Hope this makes some sense.
Like Lyndon I also experience trouble with blogger that precludes me commenting on your site. I thought I'd send you a couple of links to paint a broader picture on the European perspective. Firstly I think you should visit the GB Non-Native Species Secretariat at the link below - they have lots of information that pertains to your question "Are Invasive Species a Threat?"By the way, Blogger actively sucks. Do not start serious blogs here.
A colleague of mine Helmut van Emden always maintains that you don't know how threatening an invasive species is until it has been present for seven years. That is the rough amount of time it takes for the local parasitoids and other potential natural enemies take to adapt to a novel species.
You may also want to get in touch with one of the authors of this paper:
How well do we understand the impacts of alien species on ecosystem services? A pan-European, cross-taxa assessment.
Montserrat Vilà et al 2010 Frontiers in Ecology and the Environment Volume 8, Issue 3
The paper is paywalled but below is some text I culled from a now-defunct Science Daily article about it:
"Invasive species can disrupt natural and human-made ecosystems, throwing food webs out of balance and damaging the services they provide to people. Now scientists have begun to put a price tag on this damage. In a study published the week of April 20 in Frontiers in Ecology and the Environment e-view, ecologists have listed the invasive species that cause the most harm to environment and cost the most money to control.
Vilà and her colleagues produced a list of the top 10 invasive species in Europe by assessing which species had the most impacts in the most categories. Among the top invaders were Canada geese, zebra mussels, brook trout, the Bermuda buttercup and coypu, also known as nutria. Terrestrial vertebrates produced the widest range of impacts, often showing effects in all of the ecosystem service categories.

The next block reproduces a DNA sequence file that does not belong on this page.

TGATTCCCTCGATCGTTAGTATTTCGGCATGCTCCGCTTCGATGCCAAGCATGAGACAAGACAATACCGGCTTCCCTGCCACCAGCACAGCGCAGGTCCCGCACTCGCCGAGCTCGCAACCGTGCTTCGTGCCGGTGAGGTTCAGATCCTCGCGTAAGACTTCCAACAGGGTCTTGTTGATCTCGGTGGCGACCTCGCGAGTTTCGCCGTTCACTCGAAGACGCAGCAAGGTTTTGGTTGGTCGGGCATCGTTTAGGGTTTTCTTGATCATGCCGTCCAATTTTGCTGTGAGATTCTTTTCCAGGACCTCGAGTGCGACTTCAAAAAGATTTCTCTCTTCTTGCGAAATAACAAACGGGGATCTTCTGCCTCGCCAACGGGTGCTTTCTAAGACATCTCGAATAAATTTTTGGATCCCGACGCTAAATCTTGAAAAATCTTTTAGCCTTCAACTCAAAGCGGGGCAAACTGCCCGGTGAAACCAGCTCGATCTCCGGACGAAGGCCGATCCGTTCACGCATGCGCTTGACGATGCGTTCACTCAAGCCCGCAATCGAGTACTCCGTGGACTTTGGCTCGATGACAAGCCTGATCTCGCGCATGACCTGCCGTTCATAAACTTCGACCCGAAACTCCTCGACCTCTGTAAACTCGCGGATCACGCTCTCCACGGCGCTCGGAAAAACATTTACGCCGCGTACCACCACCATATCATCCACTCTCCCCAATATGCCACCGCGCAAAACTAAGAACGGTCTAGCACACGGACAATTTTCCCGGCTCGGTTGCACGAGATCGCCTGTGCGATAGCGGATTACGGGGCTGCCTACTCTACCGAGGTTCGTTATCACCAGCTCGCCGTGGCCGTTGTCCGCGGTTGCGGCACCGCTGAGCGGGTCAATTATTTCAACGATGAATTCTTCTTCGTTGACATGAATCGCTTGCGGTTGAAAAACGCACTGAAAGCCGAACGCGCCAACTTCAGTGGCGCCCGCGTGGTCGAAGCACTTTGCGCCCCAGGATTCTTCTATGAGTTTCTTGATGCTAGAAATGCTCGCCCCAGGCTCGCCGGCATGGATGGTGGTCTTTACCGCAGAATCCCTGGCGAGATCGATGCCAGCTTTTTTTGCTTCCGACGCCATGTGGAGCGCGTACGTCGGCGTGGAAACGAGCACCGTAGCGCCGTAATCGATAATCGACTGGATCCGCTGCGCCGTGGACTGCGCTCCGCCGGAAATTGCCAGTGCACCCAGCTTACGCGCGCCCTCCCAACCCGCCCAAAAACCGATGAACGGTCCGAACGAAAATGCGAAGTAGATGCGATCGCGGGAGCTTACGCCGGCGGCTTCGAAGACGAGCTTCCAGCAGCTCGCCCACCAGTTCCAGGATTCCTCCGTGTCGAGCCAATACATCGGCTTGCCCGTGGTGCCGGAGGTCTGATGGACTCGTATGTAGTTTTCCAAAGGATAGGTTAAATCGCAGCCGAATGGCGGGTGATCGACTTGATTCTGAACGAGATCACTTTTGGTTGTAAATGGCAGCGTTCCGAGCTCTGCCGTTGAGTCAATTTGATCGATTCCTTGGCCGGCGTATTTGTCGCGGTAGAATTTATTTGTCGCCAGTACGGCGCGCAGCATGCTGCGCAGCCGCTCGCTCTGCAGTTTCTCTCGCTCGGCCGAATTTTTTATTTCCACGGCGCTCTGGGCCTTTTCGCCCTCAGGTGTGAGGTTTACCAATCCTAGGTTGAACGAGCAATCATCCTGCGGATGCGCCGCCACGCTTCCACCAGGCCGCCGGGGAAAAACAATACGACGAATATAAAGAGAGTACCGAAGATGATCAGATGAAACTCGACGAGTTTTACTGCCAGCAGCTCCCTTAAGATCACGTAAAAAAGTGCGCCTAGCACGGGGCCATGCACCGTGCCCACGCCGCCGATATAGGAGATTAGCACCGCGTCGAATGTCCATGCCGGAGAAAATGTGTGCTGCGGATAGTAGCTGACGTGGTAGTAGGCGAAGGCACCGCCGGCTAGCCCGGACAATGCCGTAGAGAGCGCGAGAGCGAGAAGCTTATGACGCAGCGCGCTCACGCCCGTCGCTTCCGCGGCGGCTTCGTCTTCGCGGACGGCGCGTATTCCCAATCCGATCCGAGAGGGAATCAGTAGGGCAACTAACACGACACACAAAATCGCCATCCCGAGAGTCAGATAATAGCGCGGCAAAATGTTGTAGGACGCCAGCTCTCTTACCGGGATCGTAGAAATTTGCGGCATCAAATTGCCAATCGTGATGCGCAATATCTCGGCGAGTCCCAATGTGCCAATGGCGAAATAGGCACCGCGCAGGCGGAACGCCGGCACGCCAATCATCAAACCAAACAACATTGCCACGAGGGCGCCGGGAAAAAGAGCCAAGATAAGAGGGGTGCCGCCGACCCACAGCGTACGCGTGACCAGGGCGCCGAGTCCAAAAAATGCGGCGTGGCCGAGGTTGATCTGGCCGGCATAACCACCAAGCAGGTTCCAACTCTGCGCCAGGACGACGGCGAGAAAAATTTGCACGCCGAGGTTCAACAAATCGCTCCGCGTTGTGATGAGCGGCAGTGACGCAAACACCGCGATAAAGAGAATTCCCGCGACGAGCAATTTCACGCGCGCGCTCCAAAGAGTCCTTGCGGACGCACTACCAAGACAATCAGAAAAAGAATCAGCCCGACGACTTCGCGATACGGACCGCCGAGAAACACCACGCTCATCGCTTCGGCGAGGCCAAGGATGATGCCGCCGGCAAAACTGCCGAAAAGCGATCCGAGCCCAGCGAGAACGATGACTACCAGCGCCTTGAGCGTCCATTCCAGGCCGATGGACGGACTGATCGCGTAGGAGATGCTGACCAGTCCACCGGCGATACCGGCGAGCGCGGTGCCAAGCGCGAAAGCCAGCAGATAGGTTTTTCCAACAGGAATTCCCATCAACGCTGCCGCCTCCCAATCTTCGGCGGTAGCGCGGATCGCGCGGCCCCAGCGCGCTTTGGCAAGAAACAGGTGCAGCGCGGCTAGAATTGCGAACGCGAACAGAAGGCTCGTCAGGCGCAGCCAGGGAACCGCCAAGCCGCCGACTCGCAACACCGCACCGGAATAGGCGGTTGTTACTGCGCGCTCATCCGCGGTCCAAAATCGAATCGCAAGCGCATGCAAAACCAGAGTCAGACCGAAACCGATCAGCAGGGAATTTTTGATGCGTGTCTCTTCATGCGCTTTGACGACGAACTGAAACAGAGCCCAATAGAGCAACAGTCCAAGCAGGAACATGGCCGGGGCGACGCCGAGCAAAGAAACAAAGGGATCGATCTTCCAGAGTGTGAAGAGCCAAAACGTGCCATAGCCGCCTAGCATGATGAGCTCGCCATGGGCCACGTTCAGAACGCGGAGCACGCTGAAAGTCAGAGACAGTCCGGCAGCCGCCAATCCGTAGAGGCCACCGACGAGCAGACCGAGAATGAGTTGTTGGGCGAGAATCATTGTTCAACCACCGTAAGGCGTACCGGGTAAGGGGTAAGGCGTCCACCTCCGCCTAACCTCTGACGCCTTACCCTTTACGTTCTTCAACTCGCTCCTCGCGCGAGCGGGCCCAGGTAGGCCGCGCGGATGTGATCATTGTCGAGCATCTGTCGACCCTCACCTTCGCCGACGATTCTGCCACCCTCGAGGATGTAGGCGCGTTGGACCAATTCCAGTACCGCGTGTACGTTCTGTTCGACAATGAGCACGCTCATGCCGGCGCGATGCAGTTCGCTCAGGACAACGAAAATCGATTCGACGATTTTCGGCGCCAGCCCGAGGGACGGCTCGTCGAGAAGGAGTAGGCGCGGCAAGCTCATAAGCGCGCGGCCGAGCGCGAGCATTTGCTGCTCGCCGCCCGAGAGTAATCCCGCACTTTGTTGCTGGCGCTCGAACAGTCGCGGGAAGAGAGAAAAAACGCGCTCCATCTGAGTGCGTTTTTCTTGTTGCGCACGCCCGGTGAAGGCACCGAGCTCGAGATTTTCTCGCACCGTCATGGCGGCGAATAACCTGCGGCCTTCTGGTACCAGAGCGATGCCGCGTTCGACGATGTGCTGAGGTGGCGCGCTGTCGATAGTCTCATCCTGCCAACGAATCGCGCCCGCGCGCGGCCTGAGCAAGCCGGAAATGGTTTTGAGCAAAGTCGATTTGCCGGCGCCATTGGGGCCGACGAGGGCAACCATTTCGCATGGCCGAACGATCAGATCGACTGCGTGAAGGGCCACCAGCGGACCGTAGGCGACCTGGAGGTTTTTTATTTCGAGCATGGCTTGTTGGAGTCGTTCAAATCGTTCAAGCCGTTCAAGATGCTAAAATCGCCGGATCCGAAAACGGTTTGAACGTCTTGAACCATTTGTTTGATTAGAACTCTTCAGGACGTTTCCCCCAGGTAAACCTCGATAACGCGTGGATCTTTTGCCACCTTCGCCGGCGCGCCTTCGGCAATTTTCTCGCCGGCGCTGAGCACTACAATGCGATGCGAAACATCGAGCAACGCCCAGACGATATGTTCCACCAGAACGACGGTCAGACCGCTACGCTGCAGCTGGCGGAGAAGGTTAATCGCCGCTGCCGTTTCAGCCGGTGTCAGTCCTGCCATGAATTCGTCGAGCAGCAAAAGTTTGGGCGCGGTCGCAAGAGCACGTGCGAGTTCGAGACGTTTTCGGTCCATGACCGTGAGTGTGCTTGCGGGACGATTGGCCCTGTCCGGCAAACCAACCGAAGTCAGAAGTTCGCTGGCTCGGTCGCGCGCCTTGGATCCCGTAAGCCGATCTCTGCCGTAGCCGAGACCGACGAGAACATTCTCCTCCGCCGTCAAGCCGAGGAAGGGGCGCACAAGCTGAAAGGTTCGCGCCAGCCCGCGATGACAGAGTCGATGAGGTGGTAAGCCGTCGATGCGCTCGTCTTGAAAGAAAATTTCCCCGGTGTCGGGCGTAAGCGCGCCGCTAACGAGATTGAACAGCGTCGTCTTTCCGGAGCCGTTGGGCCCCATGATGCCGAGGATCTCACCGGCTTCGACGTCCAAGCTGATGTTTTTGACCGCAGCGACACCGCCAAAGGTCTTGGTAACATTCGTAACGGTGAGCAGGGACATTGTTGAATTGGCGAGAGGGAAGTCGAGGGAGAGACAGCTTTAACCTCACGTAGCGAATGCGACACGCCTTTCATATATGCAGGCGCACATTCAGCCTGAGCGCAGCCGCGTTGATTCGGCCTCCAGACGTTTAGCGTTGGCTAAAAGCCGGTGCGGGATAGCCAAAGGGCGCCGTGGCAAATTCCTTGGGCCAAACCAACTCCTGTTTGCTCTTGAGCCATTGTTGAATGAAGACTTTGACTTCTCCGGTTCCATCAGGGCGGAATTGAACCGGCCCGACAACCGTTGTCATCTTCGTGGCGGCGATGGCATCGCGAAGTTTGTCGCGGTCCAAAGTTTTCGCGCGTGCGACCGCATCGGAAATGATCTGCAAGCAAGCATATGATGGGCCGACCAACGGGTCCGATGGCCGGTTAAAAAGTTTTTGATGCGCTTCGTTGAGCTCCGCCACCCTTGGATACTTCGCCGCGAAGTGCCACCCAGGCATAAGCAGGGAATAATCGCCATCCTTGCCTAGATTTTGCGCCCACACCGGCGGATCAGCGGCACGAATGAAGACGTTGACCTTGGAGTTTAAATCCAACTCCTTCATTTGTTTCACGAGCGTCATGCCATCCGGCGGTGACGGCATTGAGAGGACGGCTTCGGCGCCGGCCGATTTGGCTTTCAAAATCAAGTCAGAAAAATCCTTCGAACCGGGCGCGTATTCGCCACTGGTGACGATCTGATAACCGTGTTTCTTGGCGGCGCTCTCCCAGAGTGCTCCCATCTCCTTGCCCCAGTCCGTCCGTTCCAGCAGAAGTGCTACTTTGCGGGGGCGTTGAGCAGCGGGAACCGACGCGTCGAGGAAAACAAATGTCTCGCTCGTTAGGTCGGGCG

"Many terrestrial vertebrates are top predators, and their introduction causes cascading effects in the food web," Vilà says.
By contrast, terrestrial invertebrates such as insects and spiders had the narrowest range of effects, but wreaked the most financial havoc. Vilà points out that terrestrial invertebrates cause the most damage to crops and forests, sectors in which there are well-established methods to quantify the costs of food and lumber production. The authors estimate annual crop losses in the United Kingdom due to alien arthropods at €2.8 billion (about $3.7 billion); other studies say that the cost of eradicating the 30 most common weeds could be more than €150 million ($197 million).
The authors also describe the alien species generating the highest reported financial investment, including costs of monitoring, controlling and eradicating the invader, along with environmental education programs. Among the most expensive invaders were water hyacinth (€3.4 /$4.5 million), coypu (€2.8/$3.7 million) and a marine alga (€8.2/$10.9 million)."